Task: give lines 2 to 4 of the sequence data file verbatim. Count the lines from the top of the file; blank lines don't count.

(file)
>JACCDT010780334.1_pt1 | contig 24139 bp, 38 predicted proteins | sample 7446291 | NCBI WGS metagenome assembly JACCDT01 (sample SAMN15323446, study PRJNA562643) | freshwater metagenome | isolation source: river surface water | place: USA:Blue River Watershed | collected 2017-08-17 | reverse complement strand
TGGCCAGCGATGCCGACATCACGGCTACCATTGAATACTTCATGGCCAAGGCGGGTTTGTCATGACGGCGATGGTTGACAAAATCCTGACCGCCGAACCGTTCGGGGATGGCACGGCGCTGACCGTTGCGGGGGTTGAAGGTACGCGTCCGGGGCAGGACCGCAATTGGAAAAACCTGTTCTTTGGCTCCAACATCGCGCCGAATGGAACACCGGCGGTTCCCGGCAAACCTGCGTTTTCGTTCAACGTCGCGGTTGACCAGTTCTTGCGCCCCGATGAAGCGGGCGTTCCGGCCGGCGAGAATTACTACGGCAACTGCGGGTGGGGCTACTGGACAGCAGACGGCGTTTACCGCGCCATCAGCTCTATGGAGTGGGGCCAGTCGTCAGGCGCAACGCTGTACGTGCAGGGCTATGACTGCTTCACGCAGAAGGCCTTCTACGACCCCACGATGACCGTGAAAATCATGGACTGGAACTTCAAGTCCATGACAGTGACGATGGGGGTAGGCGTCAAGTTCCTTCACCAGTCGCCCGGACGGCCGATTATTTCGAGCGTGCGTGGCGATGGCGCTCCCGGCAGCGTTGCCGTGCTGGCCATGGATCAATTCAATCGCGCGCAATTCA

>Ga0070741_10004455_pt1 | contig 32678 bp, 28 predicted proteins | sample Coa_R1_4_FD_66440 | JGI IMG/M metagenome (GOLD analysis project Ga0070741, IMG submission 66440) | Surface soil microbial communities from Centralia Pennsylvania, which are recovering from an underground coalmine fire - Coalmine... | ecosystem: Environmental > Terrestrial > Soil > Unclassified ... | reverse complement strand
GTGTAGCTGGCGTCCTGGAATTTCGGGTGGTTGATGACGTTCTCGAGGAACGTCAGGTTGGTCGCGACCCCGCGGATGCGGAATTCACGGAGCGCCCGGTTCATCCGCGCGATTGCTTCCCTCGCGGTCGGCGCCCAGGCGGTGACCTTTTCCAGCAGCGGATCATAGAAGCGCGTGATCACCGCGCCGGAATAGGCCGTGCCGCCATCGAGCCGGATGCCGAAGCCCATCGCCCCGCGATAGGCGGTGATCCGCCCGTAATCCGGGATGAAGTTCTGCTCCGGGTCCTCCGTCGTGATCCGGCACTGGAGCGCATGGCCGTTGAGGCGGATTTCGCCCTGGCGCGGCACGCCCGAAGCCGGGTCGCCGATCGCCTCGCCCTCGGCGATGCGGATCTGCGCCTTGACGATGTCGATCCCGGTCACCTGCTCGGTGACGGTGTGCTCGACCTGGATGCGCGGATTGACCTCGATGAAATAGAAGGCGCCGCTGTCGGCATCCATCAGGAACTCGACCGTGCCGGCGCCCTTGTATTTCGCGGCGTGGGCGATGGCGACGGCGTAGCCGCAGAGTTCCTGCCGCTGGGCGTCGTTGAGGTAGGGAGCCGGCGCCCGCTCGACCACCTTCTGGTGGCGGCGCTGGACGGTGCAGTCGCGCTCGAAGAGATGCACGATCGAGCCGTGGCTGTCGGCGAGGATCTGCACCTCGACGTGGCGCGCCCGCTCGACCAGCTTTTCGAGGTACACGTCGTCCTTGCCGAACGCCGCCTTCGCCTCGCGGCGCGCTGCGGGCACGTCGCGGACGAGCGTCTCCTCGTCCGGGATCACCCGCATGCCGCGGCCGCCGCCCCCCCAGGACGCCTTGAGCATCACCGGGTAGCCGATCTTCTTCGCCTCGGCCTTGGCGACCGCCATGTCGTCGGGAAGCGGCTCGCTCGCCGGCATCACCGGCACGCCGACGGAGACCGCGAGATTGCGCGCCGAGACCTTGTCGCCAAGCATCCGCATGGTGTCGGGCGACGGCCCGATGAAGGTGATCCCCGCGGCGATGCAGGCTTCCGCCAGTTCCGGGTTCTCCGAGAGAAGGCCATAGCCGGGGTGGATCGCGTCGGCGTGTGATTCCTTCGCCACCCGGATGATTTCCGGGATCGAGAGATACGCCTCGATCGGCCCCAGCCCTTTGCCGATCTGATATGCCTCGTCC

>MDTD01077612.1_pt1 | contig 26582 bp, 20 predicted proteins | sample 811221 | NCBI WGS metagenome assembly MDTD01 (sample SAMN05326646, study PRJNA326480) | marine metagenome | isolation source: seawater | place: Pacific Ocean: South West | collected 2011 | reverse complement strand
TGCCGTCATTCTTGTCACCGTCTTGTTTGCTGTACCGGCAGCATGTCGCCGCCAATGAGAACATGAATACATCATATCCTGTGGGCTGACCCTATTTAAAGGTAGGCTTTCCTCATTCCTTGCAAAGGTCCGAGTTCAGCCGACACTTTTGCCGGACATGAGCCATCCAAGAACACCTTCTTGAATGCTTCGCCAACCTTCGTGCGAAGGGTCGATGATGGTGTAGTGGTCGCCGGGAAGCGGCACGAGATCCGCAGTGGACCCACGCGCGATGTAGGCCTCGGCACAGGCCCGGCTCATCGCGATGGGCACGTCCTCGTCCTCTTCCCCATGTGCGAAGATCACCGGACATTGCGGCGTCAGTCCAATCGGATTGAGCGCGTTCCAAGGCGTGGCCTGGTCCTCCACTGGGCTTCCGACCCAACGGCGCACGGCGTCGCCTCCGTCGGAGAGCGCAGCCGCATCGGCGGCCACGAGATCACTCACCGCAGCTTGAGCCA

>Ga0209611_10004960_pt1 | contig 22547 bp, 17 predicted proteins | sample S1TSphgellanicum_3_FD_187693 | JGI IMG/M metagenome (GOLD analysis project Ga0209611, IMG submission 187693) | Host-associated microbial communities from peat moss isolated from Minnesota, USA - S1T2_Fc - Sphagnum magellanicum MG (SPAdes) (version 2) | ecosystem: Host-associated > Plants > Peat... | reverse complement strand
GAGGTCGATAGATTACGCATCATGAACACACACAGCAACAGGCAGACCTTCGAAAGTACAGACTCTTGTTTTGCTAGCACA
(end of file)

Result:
TGGCCAGCGATGCCGACATCACGGCTACCATTGAATACTTCATGGCCAAGGCGGGTTTGTCATGACGGCGATGGTTGACAAAATCCTGACCGCCGAACCGTTCGGGGATGGCACGGCGCTGACCGTTGCGGGGGTTGAAGGTACGCGTCCGGGGCAGGACCGCAATTGGAAAAACCTGTTCTTTGGCTCCAACATCGCGCCGAATGGAACACCGGCGGTTCCCGGCAAACCTGCGTTTTCGTTCAACGTCGCGGTTGACCAGTTCTTGCGCCCCGATGAAGCGGGCGTTCCGGCCGGCGAGAATTACTACGGCAACTGCGGGTGGGGCTACTGGACAGCAGACGGCGTTTACCGCGCCATCAGCTCTATGGAGTGGGGCCAGTCGTCAGGCGCAACGCTGTACGTGCAGGGCTATGACTGCTTCACGCAGAAGGCCTTCTACGACCCCACGATGACCGTGAAAATCATGGACTGGAACTTCAAGTCCATGACAGTGACGATGGGGGTAGGCGTCAAGTTCCTTCACCAGTCGCCCGGACGGCCGATTATTTCGAGCGTGCGTGGCGATGGCGCTCCCGGCAGCGTTGCCGTGCTGGCCATGGATCAATTCAATCGCGCGCAATTCA

>Ga0070741_10004455_pt1 | contig 32678 bp, 28 predicted proteins | sample Coa_R1_4_FD_66440 | JGI IMG/M metagenome (GOLD analysis project Ga0070741, IMG submission 66440) | Surface soil microbial communities from Centralia Pennsylvania, which are recovering from an underground coalmine fire - Coalmine... | ecosystem: Environmental > Terrestrial > Soil > Unclassified ... | reverse complement strand
GTGTAGCTGGCGTCCTGGAATTTCGGGTGGTTGATGACGTTCTCGAGGAACGTCAGGTTGGTCGCGACCCCGCGGATGCGGAATTCACGGAGCGCCCGGTTCATCCGCGCGATTGCTTCCCTCGCGGTCGGCGCCCAGGCGGTGACCTTTTCCAGCAGCGGATCATAGAAGCGCGTGATCACCGCGCCGGAATAGGCCGTGCCGCCATCGAGCCGGATGCCGAAGCCCATCGCCCCGCGATAGGCGGTGATCCGCCCGTAATCCGGGATGAAGTTCTGCTCCGGGTCCTCCGTCGTGATCCGGCACTGGAGCGCATGGCCGTTGAGGCGGATTTCGCCCTGGCGCGGCACGCCCGAAGCCGGGTCGCCGATCGCCTCGCCCTCGGCGATGCGGATCTGCGCCTTGACGATGTCGATCCCGGTCACCTGCTCGGTGACGGTGTGCTCGACCTGGATGCGCGGATTGACCTCGATGAAATAGAAGGCGCCGCTGTCGGCATCCATCAGGAACTCGACCGTGCCGGCGCCCTTGTATTTCGCGGCGTGGGCGATGGCGACGGCGTAGCCGCAGAGTTCCTGCCGCTGGGCGTCGTTGAGGTAGGGAGCCGGCGCCCGCTCGACCACCTTCTGGTGGCGGCGCTGGACGGTGCAGTCGCGCTCGAAGAGATGCACGATCGAGCCGTGGCTGTCGGCGAGGATCTGCACCTCGACGTGGCGCGCCCGCTCGACCAGCTTTTCGAGGTACACGTCGTCCTTGCCGAACGCCGCCTTCGCCTCGCGGCGCGCTGCGGGCACGTCGCGGACGAGCGTCTCCTCGTCCGGGATCACCCGCATGCCGCGGCCGCCGCCCCCCCAGGACGCCTTGAGCATCACCGGGTAGCCGATCTTCTTCGCCTCGGCCTTGGCGACCGCCATGTCGTCGGGAAGCGGCTCGCTCGCCGGCATCACCGGCACGCCGACGGAGACCGCGAGATTGCGCGCCGAGACCTTGTCGCCAAGCATCCGCATGGTGTCGGGCGACGGCCCGATGAAGGTGATCCCCGCGGCGATGCAGGCTTCCGCCAGTTCCGGGTTCTCCGAGAGAAGGCCATAGCCGGGGTGGATCGCGTCGGCGTGTGATTCCTTCGCCACCCGGATGATTTCCGGGATCGAGAGATACGCCTCGATCGGCCCCAGCCCTTTGCCGATCTGATATGCCTCGTCC